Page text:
Non-Linear Wave-Body Interaction in Severe Waves
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- Institutt for marin teknikk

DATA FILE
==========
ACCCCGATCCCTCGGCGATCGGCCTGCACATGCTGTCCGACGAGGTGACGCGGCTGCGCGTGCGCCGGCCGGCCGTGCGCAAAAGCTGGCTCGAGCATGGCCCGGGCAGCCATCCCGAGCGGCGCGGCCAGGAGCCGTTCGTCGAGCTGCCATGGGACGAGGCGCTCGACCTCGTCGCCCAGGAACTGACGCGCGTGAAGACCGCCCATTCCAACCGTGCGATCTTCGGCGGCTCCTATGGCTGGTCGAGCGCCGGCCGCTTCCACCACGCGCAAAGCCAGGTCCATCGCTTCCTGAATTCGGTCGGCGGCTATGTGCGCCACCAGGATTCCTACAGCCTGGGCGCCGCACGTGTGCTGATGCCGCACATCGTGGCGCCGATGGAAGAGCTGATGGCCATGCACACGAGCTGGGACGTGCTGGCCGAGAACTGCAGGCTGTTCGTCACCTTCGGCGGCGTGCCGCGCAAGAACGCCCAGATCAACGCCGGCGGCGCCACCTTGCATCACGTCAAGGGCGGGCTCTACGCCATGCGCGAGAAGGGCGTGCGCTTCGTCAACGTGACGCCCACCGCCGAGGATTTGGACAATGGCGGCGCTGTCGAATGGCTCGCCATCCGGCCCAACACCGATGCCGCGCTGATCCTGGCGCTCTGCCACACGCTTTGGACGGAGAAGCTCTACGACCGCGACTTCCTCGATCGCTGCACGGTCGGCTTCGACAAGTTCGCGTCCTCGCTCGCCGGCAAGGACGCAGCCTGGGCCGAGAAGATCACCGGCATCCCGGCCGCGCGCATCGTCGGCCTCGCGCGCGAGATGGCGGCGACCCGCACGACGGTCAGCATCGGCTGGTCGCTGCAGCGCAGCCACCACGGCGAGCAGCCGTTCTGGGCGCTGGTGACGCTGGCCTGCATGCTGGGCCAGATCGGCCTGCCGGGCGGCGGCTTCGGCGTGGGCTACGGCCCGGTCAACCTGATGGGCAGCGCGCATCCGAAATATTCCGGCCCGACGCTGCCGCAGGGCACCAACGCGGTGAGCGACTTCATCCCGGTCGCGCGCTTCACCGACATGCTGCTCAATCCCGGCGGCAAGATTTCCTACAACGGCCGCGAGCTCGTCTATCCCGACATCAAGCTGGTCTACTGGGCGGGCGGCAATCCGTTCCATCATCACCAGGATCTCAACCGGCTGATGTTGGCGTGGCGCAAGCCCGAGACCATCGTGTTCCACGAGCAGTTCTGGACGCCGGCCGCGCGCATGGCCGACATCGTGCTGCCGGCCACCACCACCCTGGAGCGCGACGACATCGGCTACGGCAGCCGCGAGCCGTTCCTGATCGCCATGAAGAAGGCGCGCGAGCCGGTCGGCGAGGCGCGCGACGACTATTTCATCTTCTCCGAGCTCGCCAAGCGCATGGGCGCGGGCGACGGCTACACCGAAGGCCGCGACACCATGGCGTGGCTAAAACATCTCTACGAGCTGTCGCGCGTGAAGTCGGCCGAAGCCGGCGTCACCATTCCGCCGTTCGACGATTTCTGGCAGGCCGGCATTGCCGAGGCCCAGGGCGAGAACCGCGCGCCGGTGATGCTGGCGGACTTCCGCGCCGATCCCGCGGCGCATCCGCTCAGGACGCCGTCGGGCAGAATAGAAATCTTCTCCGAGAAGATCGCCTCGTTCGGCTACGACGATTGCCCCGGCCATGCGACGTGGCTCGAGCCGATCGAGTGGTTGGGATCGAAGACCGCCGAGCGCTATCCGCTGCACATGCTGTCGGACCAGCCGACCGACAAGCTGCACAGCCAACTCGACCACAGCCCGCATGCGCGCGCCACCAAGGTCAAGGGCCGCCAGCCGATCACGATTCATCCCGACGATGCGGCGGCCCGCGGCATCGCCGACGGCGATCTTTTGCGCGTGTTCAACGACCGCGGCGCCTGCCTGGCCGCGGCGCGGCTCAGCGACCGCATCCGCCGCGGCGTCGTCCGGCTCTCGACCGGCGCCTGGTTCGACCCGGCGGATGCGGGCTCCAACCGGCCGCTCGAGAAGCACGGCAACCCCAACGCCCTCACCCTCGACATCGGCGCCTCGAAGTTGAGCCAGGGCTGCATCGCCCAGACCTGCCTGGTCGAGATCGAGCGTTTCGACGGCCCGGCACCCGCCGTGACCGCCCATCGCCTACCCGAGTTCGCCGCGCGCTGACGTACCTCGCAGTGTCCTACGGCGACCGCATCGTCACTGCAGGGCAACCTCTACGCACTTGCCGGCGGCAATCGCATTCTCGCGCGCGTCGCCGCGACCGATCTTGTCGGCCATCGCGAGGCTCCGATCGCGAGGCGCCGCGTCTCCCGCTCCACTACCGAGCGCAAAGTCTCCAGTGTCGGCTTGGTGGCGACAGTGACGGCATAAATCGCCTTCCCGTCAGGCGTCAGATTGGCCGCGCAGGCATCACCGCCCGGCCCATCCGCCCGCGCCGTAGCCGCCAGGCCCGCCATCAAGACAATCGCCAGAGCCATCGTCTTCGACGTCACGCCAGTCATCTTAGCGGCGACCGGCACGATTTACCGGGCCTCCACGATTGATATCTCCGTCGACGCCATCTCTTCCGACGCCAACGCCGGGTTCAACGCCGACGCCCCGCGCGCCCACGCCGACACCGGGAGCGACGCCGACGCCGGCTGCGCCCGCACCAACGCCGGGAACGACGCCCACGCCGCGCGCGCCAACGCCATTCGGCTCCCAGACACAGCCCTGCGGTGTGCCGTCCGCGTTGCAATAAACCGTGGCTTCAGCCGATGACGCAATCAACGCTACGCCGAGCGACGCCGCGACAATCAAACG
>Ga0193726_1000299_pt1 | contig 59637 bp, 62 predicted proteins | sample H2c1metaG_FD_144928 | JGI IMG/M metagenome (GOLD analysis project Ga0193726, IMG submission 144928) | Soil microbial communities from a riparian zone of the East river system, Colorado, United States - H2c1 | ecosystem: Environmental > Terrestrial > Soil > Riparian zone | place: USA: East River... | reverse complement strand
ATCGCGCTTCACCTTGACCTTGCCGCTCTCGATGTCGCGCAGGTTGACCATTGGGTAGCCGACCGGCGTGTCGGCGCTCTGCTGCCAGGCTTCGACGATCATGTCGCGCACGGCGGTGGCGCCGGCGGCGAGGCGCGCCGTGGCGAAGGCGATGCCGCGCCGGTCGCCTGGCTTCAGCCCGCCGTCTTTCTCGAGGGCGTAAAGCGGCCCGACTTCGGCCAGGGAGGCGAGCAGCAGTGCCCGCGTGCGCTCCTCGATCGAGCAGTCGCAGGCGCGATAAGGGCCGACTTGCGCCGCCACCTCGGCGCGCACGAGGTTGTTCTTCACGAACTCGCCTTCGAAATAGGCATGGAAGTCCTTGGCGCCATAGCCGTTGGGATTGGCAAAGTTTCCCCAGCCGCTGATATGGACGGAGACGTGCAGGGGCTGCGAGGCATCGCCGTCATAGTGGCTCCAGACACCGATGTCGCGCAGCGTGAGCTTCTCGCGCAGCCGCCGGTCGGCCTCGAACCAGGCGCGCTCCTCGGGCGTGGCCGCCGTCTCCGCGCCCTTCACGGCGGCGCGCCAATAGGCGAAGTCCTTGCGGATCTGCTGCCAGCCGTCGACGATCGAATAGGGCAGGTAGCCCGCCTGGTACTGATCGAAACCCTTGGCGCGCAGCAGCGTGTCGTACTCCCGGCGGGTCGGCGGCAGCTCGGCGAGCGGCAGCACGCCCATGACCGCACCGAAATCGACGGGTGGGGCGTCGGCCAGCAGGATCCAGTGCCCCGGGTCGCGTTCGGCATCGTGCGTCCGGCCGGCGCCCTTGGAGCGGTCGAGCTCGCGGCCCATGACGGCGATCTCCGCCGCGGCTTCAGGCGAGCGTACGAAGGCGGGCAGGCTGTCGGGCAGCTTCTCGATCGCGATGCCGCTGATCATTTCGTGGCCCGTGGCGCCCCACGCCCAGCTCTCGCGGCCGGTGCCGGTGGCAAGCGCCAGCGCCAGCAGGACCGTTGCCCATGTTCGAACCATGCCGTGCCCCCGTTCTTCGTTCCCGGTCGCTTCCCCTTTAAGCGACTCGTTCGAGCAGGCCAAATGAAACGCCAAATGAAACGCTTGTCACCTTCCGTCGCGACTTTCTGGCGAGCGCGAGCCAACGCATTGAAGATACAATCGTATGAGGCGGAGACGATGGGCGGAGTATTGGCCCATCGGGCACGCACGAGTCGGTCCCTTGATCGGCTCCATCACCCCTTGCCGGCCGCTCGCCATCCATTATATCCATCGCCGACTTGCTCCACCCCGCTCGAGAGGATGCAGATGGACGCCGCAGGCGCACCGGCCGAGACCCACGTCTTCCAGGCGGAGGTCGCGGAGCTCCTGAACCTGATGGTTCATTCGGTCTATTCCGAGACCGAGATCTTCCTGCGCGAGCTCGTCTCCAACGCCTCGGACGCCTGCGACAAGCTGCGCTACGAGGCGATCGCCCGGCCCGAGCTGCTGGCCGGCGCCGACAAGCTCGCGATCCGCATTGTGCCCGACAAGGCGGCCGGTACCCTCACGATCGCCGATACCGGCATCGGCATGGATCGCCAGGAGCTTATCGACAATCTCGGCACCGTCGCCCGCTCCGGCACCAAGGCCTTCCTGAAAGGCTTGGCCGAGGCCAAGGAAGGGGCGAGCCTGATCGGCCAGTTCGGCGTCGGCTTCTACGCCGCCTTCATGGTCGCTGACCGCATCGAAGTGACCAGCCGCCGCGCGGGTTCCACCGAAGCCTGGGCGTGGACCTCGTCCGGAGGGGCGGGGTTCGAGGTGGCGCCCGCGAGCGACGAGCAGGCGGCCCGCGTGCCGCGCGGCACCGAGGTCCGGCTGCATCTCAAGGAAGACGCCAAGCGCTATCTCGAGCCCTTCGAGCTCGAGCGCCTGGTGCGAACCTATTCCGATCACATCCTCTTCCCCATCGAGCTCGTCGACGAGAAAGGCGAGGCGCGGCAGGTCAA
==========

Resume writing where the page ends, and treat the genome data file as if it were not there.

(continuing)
Offshore structures located in harsh environments may experience large wave loads and wave-induced responses. The present thesis documents a twodimensional numerical investigation of interactions between fixed or floating structures and waves. Examined scenarios include large rigid-body motions and steep waves. The main objective of the research has been to develop an accurate and efficient fully non-linear potential-flow method for an incompressible liquid, and to use this in a systematic analysis to provide fundamental insight into wavebody interaction mechanisms beyond the capability of linear and weakly nonlinear methods. Free-surface tension is neglected. The numerical method uses the harmonic polynomial cell (HPC) method to solve the governing Laplace equation for the velocity potential and its time derivative. The HPC method is a field method where the entire fluid domain is discretized by overlapping cells, and the velocity potential in each cell is represented by harmonic polynomials up to fourth order. Here, the HPC method is proposed combined with novel features that include an immersed boundary method where markers track the time-evolution of the free surface, and using overlapping grids in a domain-decomposition strategy. By doing this, boundaries with arbitrary geometries are managed straightforwardly, and the numerical discretization can be refined locally without increasing the computational cost unnecessarily. Systematic studies are performed to validate the numerical method. It is shown that the solver is able to accurately propagate steep waves in deep and intermediate waters over a long time scale, and to deal with non-linear wave phenomena in shallow water including non-linear dispersion, solitary waves and a steep and eventually breaking focused wave. The method’s ability to deal with local free-surface behavior close to a curved body is confirmed through studying a circular cylinder undergoing forced heave motions in still water.Wave loads on a fixed ship section in beam-sea incident waves show satisfactory agreement with published reference results. A freely floating ship-section is studied in beam-sea waves with different wave heights. Wave-frequency motions and the mean wave drift force in sway are compared with experimental, numerical and theoretical reference results. Near heave and roll resonance, significant non-linear coupling effects are observed between the different modes of motion. In this wave-frequency range, mean wave drift forces larger than those predicted by second-order theory are observed. For higher wave frequencies, on the other hand, they are lower than from second-order theory. The latter is confirmed also when the body is restrained from moving. These observations indicate that there are important non-linear effects, beyond the capability of second-order theory, that influence the mean wave drift force. This has relevance for mooring analysis of ship-shaped structures exposed to waves from the side. Contrary to claims made by other authors, the mean wave drift force is estimated most accurately from direct pressure integration. It is found that weakly non-linear methods based on conservation of fluid momentum, such as Maruo’s formula, may be inaccurate and should be used with care in connection with fully non-linear wave-body interaction simulations. The results obtained from conservation of fluid momentum without any additional assumptions are consistent with direct pressure integration, other than when wave-frequency motions are large. It is demonstrated that the mean wave drift force is particularly sensitive to a non-linear term in the body-boundary condition when a separate boundary value problem is solved to estimate the time derivative of the velocity potential. Treating this term erroneously may dramatically increase the mean wave drift force near heave and roll resonance, while wave-frequency motions are insignificantly affected. It is questioned whether this may have contributed to other authors claiming that direct pressure integration is inaccurate in their work. A domain-decomposition strategy to couple the developed potential-flow method with an existing Navier-Stokes solver based on laminar flow is proposed. Within this framework, viscous effects can be properly accounted for where they matter, while benefiting from the accuracy and efficiency of the potential-flow method elsewhere. The exchange of information between the two solvers is examined for a wave-propagation case. This serves as a guidance towards future work.